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Cruzeta v. Sony Electronics, Inc.

United States District Court, Ninth Circuit

April 25, 2013

RAFAEL CRUZETA, an individual, Plaintiff,
SONY ELECTRONICS, INC., a Delaware Corporation, and DOES 1 through 15, inclusive, Defendants.


M. JAMES LORENZ, District Judge.

On June 13, 2012, Plaintiff Rafael Cruzeta commenced this action against Defendant Sony Electronics, Inc., and DOES one through fifteen, seeking relief for violations of state law and the Employee Retirement Income Security Act ("ERISA"), 29 U.S.C. § 1001 et seq. (Compl. §§ 23-28.) Defendant moves to dismiss Plaintiff's ERISA claims pursuant to Federal Rule of Civil Procedure 12(b)(6) on the ground that Plaintiff fails to state a claim upon which relief can be granted, and Defendant further requests that the Court decline to exercise supplemental jurisdiction over Plaintiff's remaining state-law claims. (doc. #3.) Plaintiff opposes.

The Court finds this motion suitable for determination on the papers submitted and without oral argument. See Civ. L.R. 7.1(d.1). (doc. #10.) For the following reasons, the Court will grant Defendant's motion to dismiss for failure to state a claim upon which relief may be granted.


Plaintiff is Defendant's former employee who worked as a Senior Product Representative in San Diego, California. (Compl. §§ 7, 9.) In June 2009, Defendant offered Plaintiff an early retirement benefits package. ( Id. § 12.) Despite being "actively encouraged" to accept this early retirement package, Plaintiff declined the offer because he "enjoyed his work." ( Id. ) Plaintiff alleges that Defendant thereafter began "compiling evidence" and making efforts to "force him out" of the company. ( Id. §§ 13, 16.)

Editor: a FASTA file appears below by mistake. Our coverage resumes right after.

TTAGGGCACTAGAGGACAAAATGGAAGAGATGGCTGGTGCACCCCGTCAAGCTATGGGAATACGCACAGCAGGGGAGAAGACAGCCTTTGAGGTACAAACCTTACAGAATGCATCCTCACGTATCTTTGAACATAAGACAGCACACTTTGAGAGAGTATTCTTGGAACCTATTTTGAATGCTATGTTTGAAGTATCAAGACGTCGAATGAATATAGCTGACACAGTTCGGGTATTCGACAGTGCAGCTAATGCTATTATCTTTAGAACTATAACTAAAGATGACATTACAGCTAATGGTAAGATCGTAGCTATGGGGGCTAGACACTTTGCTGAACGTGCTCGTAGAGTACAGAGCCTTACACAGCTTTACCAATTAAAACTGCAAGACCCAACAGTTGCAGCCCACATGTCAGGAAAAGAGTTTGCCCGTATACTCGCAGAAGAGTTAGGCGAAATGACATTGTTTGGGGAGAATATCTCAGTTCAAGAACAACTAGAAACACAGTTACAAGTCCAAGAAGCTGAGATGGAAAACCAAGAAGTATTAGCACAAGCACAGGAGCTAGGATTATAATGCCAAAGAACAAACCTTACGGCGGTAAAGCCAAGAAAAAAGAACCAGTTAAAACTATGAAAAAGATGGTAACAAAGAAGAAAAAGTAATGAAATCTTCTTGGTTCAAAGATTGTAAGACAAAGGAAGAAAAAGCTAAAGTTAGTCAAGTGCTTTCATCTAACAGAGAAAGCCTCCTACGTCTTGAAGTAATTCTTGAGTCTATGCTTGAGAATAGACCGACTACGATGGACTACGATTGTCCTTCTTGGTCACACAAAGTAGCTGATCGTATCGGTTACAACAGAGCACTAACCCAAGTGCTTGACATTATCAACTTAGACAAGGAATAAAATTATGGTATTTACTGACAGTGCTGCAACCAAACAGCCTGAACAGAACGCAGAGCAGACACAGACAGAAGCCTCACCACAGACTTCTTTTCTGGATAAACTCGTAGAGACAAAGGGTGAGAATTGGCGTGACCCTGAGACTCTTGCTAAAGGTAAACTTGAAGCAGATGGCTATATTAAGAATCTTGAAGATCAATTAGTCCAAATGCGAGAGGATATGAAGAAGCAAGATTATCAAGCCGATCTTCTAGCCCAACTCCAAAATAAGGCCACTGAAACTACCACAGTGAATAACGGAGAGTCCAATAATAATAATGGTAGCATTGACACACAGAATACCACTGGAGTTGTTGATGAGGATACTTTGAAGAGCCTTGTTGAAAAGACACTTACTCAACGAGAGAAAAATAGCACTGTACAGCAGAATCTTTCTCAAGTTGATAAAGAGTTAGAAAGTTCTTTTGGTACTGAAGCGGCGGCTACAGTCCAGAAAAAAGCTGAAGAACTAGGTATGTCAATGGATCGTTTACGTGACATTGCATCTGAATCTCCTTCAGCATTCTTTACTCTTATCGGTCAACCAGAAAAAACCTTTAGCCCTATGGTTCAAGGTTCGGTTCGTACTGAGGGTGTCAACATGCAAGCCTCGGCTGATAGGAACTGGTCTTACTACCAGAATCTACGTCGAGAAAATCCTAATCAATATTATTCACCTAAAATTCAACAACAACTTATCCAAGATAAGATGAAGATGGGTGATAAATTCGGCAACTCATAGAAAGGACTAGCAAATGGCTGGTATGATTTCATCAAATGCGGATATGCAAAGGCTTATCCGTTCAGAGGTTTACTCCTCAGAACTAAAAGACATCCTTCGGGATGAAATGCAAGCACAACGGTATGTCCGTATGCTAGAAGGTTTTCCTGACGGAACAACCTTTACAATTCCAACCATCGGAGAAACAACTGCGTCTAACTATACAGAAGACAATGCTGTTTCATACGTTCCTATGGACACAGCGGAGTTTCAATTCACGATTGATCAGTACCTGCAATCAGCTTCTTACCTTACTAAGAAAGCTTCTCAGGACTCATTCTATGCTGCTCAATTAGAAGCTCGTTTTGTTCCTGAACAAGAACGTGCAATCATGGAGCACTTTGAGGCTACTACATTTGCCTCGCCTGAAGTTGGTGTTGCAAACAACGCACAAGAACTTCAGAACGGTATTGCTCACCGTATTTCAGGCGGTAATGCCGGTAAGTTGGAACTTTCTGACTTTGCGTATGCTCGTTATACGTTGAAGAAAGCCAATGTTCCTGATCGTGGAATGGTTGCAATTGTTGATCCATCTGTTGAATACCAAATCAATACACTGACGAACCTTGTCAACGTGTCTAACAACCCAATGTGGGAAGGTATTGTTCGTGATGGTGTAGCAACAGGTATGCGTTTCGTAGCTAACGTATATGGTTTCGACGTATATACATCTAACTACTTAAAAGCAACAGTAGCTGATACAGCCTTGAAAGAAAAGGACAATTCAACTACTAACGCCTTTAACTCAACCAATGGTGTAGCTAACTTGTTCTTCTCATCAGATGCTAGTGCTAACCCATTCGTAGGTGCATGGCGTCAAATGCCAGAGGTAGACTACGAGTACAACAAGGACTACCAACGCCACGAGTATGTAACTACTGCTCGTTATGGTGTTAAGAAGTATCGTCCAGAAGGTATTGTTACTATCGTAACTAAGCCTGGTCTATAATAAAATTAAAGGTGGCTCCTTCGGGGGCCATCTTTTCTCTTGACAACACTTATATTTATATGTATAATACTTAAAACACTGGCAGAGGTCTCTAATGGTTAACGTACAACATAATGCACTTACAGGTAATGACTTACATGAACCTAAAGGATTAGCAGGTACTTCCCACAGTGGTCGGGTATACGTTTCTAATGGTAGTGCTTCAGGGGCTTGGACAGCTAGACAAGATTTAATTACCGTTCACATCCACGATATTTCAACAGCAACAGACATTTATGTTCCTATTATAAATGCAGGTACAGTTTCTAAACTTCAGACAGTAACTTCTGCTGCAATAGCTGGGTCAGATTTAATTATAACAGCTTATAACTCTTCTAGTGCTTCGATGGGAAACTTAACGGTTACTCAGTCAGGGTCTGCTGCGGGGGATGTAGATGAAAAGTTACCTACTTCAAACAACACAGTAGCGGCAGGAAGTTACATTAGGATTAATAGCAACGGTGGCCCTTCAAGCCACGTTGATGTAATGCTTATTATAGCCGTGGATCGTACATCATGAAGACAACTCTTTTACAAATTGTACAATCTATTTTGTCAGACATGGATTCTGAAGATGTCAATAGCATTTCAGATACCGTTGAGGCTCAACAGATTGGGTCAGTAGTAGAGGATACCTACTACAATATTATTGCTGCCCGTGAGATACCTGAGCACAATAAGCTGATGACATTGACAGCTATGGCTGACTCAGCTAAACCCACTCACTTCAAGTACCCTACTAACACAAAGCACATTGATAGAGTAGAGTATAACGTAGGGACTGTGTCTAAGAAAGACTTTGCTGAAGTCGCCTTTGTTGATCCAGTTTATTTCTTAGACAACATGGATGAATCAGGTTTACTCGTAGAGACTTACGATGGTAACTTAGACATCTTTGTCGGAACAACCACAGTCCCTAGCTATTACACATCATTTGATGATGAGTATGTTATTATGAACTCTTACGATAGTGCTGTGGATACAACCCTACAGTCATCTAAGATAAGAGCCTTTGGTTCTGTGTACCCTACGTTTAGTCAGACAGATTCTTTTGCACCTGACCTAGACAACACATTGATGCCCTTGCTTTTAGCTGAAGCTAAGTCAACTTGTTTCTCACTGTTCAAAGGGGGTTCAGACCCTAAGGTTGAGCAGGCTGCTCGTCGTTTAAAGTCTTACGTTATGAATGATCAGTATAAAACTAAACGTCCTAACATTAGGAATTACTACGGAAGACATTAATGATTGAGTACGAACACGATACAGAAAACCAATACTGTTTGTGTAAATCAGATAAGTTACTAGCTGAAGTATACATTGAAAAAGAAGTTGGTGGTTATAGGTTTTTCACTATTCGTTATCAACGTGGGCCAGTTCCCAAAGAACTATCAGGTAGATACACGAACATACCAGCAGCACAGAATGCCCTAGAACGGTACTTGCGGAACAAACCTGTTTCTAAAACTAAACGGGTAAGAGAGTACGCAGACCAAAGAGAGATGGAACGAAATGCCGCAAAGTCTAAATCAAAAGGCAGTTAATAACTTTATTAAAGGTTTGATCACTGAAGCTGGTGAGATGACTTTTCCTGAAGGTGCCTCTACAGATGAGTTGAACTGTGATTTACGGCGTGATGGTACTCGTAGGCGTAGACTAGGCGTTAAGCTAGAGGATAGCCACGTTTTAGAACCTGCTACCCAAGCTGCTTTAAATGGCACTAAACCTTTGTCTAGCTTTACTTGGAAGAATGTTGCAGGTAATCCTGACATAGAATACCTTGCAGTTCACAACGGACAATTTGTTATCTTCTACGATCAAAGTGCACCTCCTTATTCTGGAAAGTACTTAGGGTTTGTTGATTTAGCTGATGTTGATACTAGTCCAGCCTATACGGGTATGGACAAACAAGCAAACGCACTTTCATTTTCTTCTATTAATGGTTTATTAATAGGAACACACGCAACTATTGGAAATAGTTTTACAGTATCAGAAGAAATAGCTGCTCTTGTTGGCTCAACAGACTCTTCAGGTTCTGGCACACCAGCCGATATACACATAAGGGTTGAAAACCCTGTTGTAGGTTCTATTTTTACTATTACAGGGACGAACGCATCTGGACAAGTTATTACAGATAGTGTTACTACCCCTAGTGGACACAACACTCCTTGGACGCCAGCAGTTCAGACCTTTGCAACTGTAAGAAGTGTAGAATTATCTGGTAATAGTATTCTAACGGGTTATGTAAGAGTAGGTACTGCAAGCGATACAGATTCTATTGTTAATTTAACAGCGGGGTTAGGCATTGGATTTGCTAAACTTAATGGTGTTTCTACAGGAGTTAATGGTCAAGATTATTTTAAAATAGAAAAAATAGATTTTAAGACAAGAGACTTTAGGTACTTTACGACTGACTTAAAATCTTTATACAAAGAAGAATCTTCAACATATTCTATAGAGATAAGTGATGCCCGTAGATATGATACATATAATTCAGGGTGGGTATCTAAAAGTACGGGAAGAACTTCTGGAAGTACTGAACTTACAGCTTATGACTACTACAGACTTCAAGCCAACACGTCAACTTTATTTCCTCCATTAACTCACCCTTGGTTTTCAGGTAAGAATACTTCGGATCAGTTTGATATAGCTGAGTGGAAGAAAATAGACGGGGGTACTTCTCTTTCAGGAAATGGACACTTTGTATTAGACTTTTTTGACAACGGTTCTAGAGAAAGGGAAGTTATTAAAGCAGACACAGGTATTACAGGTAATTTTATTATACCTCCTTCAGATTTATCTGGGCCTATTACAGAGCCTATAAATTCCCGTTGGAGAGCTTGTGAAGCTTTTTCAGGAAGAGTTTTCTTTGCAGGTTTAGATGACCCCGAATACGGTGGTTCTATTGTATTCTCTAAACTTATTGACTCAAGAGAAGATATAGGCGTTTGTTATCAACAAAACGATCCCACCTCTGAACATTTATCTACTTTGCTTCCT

In October 2010, Defendant received a complaint that Plaintiff was being "overly friendly" towards female co-workers. ( Id. § 18) Defendant had previously given Plaintiff a written warning on October 23, 2001, and also a verbal warning on December 6, 2004, for "Sexual Harassment of several female" employees. ( Id. § 25, Ex. A.) Defendant proceeded to investigate the new complaint by interviewing Plaintiff and other employees. ( Id. § 16, Ex. A.) On November 9, 2010, Defendant terminated Plaintiff for violations of its sexual harassment policy. ( Id. §§ 17, 19.)

On January 17, 2011, Plaintiff sent a letter to Defendant's President contesting the basis for his termination and requesting that he be reinstated or be "given the early retirement package offered [to] me in June of 2009." (Compl. § 23, Ex. B.) Defendant responded by reasserting that Plaintiff was fired for behavioral issues and violations of its written "Freedom from Sexual & Other Forms of Harassment" policy. ( Id. § 24.) Plaintiff contends that although he was always friendly and open with his co-workers, a characteristic inherent to his native culture, he never committed any actions that justified terminating him for sexual harassment ( Id. §§ 14, 25.) Rather, Plaintiff alleges that Defendant "simply trumped up a termination at the earliest practical opportunity" to avoid making payments on early retirement benefits owed to Plaintiff. ( Id. § 26.)

Out of these allegations, Plaintiff asserts the following eight causes of action: (1) wrongful termination, (2) intentional interference with an order being requested to clarify rights to future benefits under a benefit plan covered by ERISA, (3) breach of a retirement plan, (4) breach of fiduciary duty, (5) breach of contract, (6) breach of the implied covenant of good faith and fair dealing, (7) promissory estoppel, and (8) negligence. (Compl. §§29-82.) Defendant moves to dismiss any potential ERISA claims under Rule 12(b)(6) of the Federal Rules of Civil Procedure on the basis that they do not state a claim upon which relief can be granted. (Def.'s Mot. Dismiss at 7-12.) If these claims are dismissed, Defendant also requests that this Court decline to exercise supplemental jurisdiction over any remaining state-law causes of action. ( Id. 15-16.)